The professor’s voice was clear and crisp as he read our names. Frantically, I searched the crowd again. She was out there somewhere, silently cheering me on as she had done for eight years. I knew that my name would be next. I thought of our journey that had brought me to this moment.
Hello, I am Christine Sanders. This is my story.At age 16, I was angry and shy. I hated everyone because I felt different. I hated myself. My mother worked three jobs. My five older siblings were never home. So, I pretty much stayed at home–cooking, cleaning, and reading books.
My only friend was the library. There I would read and reread books about college kids, successful kids, accepted kids… everything I thought I couldn’t be.
I also worked part-time, but we still had very little. Nightly, we searched garbage cans behind supermarkets for food. Often we were locked out of our home, or had no electricity or phone. We could not pay our bills.
I hated school. My peers picked on me because I was poor and looked the part. With no support system, I was ready to drop out.
Secretly, I had a bold and wild dream. I breathed my dream when I was awake or asleep. I wrapped my dream around me when despair slid into me. But over time, my dream began to die.
Then Stacey, a student teacher, changed my life forever. She was everything I was not: beautiful, smart, kind, and popular. For weeks I ignored her, turning in blank assignments. She returned them with smiley faces on my paper. I rarely spoke; she encouraged me. I glared at her; she smiled at me. Once, I stayed after school to complete a make-up test. I do not know why, but I said “Yes” when she asked if she could help me.
Stacey immediately became my overall mentor. She spent endless hours with me as I studied. She encouraged me when I became frustrated. She held me as I cried, crying with me. I talked to her about problems at home and about how afraid I was there. I confided in Stacey, telling her my secret dream. She listened to me as if I was important, not insignificant.
Daily, Stacey reminded me of my potential, encouraging me to pursue my dream. Because of her, I began to believe in myself. She was my lone cheering section. My grades began to rise. I discovered a whole new world beyond my neighborhood. We went to plays, sporting events, museums, and restaurants. I gulped it all down, afraid that one day it would all end.
Life at home was getting worse. Then, Stacey moved to another city to teach. Several months later, she asked me to come live with her and her husband. With all of my possessions in one large, black garbage bag, I stepped out of my past and into my future.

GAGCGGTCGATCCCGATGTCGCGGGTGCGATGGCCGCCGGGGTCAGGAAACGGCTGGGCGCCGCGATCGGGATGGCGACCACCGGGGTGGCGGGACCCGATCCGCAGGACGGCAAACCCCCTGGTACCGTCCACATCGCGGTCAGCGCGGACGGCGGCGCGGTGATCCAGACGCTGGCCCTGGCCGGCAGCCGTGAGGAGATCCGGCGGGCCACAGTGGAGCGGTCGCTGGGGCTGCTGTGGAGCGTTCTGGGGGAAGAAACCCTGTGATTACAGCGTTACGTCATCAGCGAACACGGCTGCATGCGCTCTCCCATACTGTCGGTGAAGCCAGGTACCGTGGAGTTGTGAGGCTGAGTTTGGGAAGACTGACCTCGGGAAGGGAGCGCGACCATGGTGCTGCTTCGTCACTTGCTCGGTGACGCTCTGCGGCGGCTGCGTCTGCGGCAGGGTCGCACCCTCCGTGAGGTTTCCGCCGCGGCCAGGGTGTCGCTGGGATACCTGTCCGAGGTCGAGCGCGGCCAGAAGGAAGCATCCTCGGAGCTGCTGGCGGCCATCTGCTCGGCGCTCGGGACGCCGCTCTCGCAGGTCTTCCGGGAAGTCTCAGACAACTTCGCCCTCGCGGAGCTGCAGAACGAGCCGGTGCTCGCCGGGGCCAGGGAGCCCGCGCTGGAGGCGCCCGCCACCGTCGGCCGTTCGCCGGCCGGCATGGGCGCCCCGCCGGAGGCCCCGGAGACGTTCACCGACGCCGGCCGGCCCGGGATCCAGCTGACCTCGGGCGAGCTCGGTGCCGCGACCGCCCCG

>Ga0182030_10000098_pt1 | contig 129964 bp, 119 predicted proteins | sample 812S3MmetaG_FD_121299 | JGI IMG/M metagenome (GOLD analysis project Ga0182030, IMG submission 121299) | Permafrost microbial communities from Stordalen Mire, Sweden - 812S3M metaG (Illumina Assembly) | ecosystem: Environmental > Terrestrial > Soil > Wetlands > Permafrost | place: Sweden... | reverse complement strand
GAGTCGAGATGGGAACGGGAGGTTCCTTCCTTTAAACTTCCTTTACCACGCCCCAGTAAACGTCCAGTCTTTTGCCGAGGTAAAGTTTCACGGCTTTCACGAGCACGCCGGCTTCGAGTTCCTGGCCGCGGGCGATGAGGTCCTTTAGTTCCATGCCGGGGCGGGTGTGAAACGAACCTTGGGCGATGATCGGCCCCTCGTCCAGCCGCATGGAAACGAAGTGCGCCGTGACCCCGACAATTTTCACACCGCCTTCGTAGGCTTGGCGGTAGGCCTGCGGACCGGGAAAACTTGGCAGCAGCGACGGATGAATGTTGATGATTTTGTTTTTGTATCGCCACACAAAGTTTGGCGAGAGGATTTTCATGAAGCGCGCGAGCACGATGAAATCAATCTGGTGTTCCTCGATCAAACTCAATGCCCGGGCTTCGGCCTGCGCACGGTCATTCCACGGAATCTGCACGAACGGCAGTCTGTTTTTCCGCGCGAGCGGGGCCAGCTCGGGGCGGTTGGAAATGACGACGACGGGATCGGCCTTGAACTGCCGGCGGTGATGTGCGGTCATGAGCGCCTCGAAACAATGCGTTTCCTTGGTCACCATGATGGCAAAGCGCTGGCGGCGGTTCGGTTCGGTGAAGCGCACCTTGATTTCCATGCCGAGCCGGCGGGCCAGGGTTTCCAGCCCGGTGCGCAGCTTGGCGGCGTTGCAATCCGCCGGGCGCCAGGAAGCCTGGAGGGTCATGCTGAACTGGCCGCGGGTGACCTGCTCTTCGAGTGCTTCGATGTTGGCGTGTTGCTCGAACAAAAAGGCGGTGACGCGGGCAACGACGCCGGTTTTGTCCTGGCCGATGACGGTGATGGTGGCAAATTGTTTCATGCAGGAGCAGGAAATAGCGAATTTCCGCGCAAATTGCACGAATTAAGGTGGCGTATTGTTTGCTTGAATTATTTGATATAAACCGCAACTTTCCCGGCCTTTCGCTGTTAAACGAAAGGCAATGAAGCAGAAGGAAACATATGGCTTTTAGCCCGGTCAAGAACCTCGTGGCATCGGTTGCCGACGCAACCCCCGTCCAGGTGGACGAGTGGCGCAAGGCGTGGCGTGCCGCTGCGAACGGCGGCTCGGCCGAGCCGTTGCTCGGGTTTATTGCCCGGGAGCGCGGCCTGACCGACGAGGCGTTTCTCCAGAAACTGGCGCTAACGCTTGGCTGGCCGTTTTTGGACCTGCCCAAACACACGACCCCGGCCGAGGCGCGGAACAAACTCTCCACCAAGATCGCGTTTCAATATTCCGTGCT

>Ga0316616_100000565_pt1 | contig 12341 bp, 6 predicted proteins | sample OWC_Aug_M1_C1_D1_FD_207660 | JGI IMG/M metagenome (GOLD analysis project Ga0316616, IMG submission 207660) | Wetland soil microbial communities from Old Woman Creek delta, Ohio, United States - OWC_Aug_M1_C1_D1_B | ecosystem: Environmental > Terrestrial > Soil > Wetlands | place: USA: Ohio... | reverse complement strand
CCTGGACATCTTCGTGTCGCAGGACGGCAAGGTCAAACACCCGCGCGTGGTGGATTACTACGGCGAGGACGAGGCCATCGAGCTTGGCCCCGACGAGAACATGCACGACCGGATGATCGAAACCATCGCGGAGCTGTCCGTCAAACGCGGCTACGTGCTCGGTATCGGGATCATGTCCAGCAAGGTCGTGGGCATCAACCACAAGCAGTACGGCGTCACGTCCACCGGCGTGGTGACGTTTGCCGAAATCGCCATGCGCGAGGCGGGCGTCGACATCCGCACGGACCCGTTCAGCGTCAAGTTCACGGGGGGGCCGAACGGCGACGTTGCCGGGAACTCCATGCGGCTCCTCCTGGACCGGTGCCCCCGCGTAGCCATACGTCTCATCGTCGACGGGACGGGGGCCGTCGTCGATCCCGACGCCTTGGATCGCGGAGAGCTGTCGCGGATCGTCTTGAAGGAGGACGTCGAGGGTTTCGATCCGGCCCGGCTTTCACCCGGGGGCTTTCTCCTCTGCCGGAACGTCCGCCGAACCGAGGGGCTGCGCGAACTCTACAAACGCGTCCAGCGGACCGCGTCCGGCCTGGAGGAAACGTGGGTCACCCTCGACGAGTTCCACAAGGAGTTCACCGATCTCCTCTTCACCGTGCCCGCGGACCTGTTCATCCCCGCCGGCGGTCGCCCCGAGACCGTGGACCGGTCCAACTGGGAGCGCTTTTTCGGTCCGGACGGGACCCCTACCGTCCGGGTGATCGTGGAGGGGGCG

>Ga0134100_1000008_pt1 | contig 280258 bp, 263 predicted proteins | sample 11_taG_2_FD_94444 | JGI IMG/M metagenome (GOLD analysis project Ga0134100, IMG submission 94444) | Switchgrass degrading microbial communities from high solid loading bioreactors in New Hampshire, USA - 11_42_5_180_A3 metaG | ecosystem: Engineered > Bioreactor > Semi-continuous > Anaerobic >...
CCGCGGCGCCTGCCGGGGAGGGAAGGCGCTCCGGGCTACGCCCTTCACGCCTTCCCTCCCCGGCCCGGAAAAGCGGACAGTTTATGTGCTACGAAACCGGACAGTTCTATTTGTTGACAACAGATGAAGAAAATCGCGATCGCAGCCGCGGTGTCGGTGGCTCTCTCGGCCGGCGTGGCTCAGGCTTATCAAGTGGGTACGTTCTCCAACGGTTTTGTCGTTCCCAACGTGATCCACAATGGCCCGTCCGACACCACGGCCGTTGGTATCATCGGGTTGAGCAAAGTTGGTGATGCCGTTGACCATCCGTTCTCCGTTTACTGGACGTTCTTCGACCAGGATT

Living with Stacey and her husband was challenging. The community whispered about us, saying hurtful things. Stacey and her husband, Brett, ignored the gossip and continued to love me unconditionally.
I became more social, developing friendships and participating in sports and other activities. As my grades improved, Stacey began talking to me about my secret dream: pursuing college!
In the fall of 1993, I began my college career. Then, the following year, I was diagnosed with focal segmental glomerulosclerosis. My blood was not being cleansed properly because the blood vessels in my kidneys had become scarred. Instead, blood and protein were leaking into my urine. I had renal failure.
The news was devastating! But there stood Stacey, advocating for me as I entered the medical world of tests, doctors, and surgeries.
The professor’s voice grabbed my attention. As my Bachelor of Social Work diploma was placed in my hands, my composure crumbled. Crying, I imagined Stacey’s hand in mine as I held my dream, firm and alive.
“We did it,” I whispered. But somewhere I heard her say, “You did it.”
As an African-American teenage female, I lived with a young Caucasian woman and her new husband. Our friendship succeeded because of our unconditional love and respect for each other. People said that it couldn’t work. Stacey and I proved them wrong.
Now I am embarking on yet another new journey: dialysis. Stacey’s voice, though 3,000 miles away, still sings in my heart, “You can do it!”
And I know I can.
About the Author
Christine Sanders lives in Gresham, OR. She is the Third Place Winner in the iKidney.com Fourth Annual Essay Contest entitled, “That Special Someone.” The contest was made possible by support from Watson Pharma.
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